Athens and Rome Expose Europe’s Greatest Faultlines
Italy has €200 billion in non-performing loans, plus another €150bn of troubled debt. It has no productivity growth for 15 years, through its own fault.
As one might expect under such conditions, prime minister Matteo Renzi has openly attacked the policies of the EU on numerous fronts including energy, Russia, fiscal deficits, and German dominance of the entire apparatus.
How much longer can this go on before a Eurosceptic opposition party gains control?
“Italy’s long-term sustainability in the eurozone is just as uncertain as that of Greece,” says Financial Times writer Wolfgang Münchau in his article Athens and Rome Expose Europe’s Greatest Faultlines.
How should we think about systemic risk in Europe today?
You can see the problem most clearly in Greece — a country battling both an economic meltdown and a refugee crisis — with not much help from the rest of the EU.
Greece may be the starkest example, but it is not the only country facing overlapping crises. It is not even the most important one facing this dilemma. That would be Italy. While Rome’s problems are different from those of Greece, the country’s long-term sustainability in the eurozone is just as uncertain, unless you believe that its economic performance will miraculously improve when there is no reason why it should.
Italy was overwhelmed by the increase of refugees from north Africa last year. On top of that it faces unresolved economic problems — no productivity growth for 15 years; a large stock of public sector debt that leaves the government with virtually no fiscal room for manoeuvre; and a banking system with €200bn in non-performing loans, plus another €150bn of debt classified as troubled. Then consider that its three main opposition parties have, at one time or another, all questioned the country’s membership of the eurozone.
Last week, the Italian government and the European Commission agreed a convoluted scheme to relieve the Italian banking system of some of these toxic assets. It uses all the dirty tricks of modern finance, including the infamous credit default swap, a financial product that mimics insurance against default on a bond, which was particularly popular during the pre-2007 credit bubble. These instruments allow investors to hedge against default risk. But more often than not, their true purpose is to conceal information, to fool investors, or to circumvent regulatory restrictions.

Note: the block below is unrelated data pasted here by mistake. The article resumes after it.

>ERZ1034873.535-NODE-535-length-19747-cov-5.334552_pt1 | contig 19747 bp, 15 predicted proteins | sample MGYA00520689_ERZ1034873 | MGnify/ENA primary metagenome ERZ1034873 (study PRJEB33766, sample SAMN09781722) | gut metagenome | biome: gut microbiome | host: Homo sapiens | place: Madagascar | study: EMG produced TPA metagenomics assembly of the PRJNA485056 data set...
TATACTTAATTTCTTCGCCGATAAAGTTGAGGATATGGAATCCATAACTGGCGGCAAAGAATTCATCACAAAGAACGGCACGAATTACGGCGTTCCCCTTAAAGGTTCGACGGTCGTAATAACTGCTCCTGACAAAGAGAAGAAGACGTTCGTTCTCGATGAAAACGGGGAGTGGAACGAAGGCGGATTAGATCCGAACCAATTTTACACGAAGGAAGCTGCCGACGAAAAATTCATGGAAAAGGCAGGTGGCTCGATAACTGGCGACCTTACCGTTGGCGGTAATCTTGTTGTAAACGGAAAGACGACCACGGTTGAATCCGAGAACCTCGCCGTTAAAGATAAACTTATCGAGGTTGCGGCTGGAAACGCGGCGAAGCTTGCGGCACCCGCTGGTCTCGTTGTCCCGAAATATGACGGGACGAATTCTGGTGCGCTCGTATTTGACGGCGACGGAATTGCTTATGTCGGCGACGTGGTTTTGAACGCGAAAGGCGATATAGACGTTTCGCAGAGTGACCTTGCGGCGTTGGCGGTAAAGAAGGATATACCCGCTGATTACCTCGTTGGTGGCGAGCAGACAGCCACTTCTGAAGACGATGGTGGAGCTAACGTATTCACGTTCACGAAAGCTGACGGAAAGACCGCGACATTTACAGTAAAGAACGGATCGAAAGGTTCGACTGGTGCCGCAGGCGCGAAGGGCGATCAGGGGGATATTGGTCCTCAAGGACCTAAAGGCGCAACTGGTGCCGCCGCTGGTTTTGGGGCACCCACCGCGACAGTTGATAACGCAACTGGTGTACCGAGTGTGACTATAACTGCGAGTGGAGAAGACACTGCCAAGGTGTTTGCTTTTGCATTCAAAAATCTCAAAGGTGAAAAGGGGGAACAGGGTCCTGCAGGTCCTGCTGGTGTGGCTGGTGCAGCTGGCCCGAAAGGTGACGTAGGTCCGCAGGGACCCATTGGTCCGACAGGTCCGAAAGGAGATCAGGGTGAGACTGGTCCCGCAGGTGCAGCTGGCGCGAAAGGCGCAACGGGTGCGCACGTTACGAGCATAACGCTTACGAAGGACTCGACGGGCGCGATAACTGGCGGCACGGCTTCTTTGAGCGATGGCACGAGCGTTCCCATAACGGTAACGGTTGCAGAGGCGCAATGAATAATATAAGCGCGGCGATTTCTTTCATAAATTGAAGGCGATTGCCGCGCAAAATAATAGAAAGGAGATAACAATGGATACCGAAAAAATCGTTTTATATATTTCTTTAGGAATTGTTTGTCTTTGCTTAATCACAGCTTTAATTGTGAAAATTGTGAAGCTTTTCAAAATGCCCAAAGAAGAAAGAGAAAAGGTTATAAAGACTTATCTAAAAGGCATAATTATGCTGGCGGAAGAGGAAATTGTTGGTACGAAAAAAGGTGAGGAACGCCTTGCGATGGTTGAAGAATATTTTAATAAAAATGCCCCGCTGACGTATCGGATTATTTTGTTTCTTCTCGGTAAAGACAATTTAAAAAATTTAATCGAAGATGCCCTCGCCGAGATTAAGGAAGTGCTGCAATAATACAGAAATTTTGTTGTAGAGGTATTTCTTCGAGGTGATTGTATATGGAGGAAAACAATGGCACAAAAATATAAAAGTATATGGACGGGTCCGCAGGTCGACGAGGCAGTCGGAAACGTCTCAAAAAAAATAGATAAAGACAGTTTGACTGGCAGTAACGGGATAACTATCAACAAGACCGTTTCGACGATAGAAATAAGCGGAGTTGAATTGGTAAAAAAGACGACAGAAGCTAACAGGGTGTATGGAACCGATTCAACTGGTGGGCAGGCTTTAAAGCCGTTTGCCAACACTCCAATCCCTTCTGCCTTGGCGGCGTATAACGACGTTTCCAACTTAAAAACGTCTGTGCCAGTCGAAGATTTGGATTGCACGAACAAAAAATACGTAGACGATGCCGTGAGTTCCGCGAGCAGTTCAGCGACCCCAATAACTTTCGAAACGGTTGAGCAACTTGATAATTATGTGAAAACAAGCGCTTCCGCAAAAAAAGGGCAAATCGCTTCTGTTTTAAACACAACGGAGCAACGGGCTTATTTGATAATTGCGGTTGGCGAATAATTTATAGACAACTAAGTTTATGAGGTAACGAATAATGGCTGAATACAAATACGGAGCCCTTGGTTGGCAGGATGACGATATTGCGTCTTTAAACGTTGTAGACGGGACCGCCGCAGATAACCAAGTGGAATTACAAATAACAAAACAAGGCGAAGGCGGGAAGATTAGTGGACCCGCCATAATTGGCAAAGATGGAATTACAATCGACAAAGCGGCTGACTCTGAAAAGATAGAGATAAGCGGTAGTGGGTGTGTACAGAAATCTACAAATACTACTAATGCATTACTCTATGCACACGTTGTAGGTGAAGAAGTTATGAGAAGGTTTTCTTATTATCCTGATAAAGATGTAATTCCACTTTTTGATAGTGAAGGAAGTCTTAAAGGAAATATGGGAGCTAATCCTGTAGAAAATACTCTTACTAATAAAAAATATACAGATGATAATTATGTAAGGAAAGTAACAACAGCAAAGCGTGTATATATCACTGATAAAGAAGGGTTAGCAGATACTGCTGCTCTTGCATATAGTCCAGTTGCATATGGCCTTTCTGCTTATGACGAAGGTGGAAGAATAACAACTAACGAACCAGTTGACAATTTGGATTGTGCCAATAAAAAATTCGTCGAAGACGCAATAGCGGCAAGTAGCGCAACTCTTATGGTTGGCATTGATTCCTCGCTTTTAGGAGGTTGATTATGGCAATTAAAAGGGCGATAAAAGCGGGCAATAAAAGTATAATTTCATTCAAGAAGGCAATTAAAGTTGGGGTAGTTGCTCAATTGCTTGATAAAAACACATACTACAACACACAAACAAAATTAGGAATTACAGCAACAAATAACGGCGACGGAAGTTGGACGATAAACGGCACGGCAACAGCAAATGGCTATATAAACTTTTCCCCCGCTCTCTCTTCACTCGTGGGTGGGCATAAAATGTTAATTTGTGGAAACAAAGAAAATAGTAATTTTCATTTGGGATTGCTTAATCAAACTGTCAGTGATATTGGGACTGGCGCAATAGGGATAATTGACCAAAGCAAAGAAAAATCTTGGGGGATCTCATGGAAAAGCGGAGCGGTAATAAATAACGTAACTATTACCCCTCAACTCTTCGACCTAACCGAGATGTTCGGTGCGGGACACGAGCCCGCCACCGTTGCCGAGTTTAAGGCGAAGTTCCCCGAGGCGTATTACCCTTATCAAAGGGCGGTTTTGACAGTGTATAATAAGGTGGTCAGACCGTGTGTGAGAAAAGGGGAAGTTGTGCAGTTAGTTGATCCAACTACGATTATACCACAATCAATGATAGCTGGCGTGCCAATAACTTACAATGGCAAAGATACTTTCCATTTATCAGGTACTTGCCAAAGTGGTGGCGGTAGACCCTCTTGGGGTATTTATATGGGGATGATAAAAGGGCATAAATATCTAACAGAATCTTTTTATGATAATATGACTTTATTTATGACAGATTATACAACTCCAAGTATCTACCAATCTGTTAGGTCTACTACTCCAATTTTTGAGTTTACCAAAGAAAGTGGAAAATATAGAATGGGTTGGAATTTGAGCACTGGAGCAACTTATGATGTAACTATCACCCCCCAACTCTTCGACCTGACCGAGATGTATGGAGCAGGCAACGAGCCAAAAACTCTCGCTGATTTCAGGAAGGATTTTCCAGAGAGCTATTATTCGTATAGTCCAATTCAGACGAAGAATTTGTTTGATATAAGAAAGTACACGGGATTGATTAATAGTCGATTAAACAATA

There are no such evil motivations behind this structure in the case of Italy, but the idea that the country’s solvency crisis could be fixed through financial trickery is, of course, absurd. For me the scheme is less a symbol of devious financial engineering, than a sign of desperation.
There are signs that Italy’s patience with the EU and Germany, in particular, is wearing thin. Matteo Renzi, prime minister, has been openly attacking the policies of the EU on energy, on Russia, on the fiscal deficits, as well as German dominance of the entire apparatus.
It is not the euro crisis alone that has brought Italy to the brink of questioning its position in the eurozone. It is a combination of many crises and is likely to gain more momentum from the Brexit debate.
Europe’s policy of muddling through, of doing the minimum required, and hoping to mop up the rubble later, might even have worked if the refugees had stayed at home. The EU’s mistake was not to have chosen a path that would lead to invariable ruin, but to render itself defenseless against the next unforeseen shock.
That’s an excellent synopsis, with a questionable conclusion. Italy has done virtually nothing to fix its productivity problems, its massive public bureaucracy, or its banking woes.
On the latter point, Italy cannot fix its banking problems because of EU rules. But if it could fix via the bad bank mechanism it wanted, it would have been at taxpayer bail-in expense.
Italian and German Taxpayers Will Foot the Cleanup Bill
One way or another, taxpayers will pay. When Italy has finally had enough with the Eurozone and returns to the Lira, Italian taxpayers will pay via inflation.
It won’t just be Italian taxpayers on the hook. German taxpayers (remaining Eurozone taxpayers in general), will get repaid in Lira for debts owed in Euros. Target2 imbalances ensure that result.
The final result will be a very destructive breakup of the eurozone. The only possible way to avoid that dire result would be for Germany to leave the Eurozone first.
Mike “Mish” Shedlock